Do I need collision insurance?
Collision coverage is considered an optional coverage because it's not required by any state law. If you lease or finance your vehicle, however, your lender may require it to protect their investment.
If you own your vehicle outright and choose not to carry collision coverage, you will have to pay to repair or replace your vehicle out of pocket if you're involved in a single-vehicle accident or found at-fault in an accident. If the other driver is found at-fault, however, their liability coverage will typically pay for the damage.
What does collision insurance cover?
Collision insurance coverage can pay to repair or replace your vehicle after collision-related accidents, such as:
- Single-vehicle accidents, like hitting a guardrail or a telephone pole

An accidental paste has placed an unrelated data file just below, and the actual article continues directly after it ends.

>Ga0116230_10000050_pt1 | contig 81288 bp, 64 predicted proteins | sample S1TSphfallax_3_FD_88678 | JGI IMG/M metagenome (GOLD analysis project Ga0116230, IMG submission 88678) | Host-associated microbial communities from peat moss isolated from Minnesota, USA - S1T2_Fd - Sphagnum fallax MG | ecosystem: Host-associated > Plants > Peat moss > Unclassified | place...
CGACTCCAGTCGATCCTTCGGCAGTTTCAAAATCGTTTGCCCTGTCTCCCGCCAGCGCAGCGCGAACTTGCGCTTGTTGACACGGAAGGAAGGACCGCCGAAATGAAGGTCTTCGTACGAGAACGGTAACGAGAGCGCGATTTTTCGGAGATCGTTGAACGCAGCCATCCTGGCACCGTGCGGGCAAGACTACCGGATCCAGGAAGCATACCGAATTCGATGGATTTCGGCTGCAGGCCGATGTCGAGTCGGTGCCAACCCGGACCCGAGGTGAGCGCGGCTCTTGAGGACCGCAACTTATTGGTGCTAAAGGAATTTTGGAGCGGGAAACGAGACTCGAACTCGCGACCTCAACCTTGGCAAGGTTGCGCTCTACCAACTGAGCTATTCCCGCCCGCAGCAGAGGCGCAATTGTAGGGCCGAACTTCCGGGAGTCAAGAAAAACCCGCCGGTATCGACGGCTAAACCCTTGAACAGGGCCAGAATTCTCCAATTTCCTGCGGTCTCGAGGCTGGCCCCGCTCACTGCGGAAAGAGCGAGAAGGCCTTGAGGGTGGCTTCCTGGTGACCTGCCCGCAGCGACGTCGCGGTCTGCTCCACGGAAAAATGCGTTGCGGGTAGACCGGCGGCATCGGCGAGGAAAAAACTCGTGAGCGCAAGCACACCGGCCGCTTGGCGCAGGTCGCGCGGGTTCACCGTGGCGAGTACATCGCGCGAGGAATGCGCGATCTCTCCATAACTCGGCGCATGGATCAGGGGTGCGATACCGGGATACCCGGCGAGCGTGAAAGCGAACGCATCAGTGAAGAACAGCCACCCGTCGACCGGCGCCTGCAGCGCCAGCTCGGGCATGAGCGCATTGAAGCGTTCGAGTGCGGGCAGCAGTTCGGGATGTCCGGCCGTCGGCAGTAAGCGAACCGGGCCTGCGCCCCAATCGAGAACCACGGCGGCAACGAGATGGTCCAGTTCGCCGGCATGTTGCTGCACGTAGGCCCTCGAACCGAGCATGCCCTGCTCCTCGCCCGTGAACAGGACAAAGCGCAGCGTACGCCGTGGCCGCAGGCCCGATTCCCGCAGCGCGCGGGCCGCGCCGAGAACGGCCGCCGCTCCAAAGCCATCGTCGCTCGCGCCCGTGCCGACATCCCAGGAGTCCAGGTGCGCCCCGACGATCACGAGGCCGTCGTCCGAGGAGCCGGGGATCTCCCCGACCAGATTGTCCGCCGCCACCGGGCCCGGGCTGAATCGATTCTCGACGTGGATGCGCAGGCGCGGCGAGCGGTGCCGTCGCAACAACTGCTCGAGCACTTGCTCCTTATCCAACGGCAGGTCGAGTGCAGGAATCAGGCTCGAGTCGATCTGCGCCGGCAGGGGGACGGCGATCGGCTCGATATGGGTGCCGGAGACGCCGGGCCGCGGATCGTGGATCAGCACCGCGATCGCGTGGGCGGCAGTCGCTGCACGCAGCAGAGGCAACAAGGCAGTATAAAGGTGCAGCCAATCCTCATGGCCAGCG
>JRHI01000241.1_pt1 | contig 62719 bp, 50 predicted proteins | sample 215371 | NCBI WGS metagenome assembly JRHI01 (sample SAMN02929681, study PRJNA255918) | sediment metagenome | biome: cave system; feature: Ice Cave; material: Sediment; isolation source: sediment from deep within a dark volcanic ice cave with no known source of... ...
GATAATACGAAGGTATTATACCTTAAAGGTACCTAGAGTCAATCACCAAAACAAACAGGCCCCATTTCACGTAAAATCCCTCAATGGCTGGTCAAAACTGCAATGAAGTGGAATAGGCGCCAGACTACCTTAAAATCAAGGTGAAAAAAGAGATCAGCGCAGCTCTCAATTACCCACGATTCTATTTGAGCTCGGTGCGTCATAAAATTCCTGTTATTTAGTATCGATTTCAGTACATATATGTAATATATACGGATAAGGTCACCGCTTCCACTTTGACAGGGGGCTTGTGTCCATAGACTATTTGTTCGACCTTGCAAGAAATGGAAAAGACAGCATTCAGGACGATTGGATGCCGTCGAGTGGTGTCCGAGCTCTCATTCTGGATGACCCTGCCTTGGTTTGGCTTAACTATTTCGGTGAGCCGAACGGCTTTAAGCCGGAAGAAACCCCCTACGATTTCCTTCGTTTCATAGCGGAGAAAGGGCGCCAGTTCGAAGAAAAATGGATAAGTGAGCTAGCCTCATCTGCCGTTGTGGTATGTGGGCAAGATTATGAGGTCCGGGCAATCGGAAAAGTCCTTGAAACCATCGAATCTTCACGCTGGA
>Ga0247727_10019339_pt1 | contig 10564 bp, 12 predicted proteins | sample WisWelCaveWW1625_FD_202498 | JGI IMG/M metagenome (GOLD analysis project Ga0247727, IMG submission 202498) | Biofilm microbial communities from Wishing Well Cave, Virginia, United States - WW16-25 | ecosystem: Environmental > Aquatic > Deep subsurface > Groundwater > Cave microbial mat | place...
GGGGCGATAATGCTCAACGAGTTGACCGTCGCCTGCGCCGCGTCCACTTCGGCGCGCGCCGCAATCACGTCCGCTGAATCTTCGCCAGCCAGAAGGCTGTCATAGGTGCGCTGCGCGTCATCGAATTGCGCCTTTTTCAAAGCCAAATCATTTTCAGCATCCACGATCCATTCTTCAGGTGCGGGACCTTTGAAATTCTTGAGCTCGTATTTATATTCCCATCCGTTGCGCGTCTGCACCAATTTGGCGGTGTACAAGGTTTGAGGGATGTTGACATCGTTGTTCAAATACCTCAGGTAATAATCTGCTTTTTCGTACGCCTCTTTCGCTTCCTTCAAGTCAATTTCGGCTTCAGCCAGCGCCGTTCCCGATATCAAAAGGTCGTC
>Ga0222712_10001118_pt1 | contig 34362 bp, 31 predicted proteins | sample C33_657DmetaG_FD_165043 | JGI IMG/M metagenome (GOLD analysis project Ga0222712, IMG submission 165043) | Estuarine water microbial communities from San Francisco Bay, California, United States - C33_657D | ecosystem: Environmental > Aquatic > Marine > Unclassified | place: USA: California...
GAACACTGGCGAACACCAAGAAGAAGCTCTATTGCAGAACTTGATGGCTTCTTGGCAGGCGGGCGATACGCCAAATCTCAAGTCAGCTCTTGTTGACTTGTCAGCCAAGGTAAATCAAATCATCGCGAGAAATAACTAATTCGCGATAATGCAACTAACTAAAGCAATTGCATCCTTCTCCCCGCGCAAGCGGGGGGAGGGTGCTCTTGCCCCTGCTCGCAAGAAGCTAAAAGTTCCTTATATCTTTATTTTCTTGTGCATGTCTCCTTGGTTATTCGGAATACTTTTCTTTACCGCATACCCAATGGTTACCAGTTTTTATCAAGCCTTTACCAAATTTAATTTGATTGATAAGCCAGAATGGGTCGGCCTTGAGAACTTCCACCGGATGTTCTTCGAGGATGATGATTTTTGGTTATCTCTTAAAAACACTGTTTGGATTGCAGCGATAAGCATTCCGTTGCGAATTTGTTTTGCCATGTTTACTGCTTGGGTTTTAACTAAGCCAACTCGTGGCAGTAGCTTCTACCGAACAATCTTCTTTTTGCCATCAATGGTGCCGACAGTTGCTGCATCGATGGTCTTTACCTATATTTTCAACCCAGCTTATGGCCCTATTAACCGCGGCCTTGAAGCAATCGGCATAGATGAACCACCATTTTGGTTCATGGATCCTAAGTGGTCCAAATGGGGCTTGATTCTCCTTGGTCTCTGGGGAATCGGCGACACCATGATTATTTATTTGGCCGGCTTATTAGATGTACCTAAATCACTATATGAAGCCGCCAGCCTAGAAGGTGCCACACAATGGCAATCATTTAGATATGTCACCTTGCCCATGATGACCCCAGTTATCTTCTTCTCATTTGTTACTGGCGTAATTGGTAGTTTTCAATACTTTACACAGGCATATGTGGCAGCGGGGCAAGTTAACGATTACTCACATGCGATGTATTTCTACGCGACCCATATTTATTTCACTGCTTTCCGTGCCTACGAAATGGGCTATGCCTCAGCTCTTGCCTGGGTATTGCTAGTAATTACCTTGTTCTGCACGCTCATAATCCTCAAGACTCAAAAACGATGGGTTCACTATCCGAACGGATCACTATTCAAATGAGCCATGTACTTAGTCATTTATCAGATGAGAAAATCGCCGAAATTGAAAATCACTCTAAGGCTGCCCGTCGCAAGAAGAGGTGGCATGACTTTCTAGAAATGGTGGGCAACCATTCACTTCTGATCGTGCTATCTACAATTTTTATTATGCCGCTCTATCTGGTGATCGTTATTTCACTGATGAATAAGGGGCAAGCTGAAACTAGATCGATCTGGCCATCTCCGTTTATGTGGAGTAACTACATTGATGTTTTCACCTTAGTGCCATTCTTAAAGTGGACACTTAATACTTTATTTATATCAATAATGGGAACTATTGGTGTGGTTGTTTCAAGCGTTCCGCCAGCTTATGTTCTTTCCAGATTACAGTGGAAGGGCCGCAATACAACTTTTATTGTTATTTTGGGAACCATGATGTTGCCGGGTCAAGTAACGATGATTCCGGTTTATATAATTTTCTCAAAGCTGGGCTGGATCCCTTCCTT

- Collisions with other vehicles
- Collisions while your vehicle is parked (including hit-and-runs)
You can typically buy collision coverage for the following vehicles:
What's not covered?
Collision coverage doesn't apply to:
- Collisions with animals, which is covered under comprehensive coverage
- Injuries or damage you cause to another driver and their vehicle — your liability coverage applies instead
- Damage to your vehicle caused by events outside of your control (such as a tree falling on it), which is covered under comprehensive coverage
Is collision insurance worth it?
Consider the following factors when deciding whether collision coverage is worth it for your vehicle:
- The value of your vehicle: If your vehicle is brand new or still worth a considerable amount, collision may make sense as it can help you pay for expensive repairs or a replacement if it's damaged.
- Ability to pay out of pocket: If you couldn't afford to pay for repairs or a replacement vehicle out of pocket, collision is worth considering for peace of mind.
- Whether your vehicle is in storage: If your vehicle won't be driven for a long period of time, such as a boat or RV, it may not be worth carrying collision while it's in storage.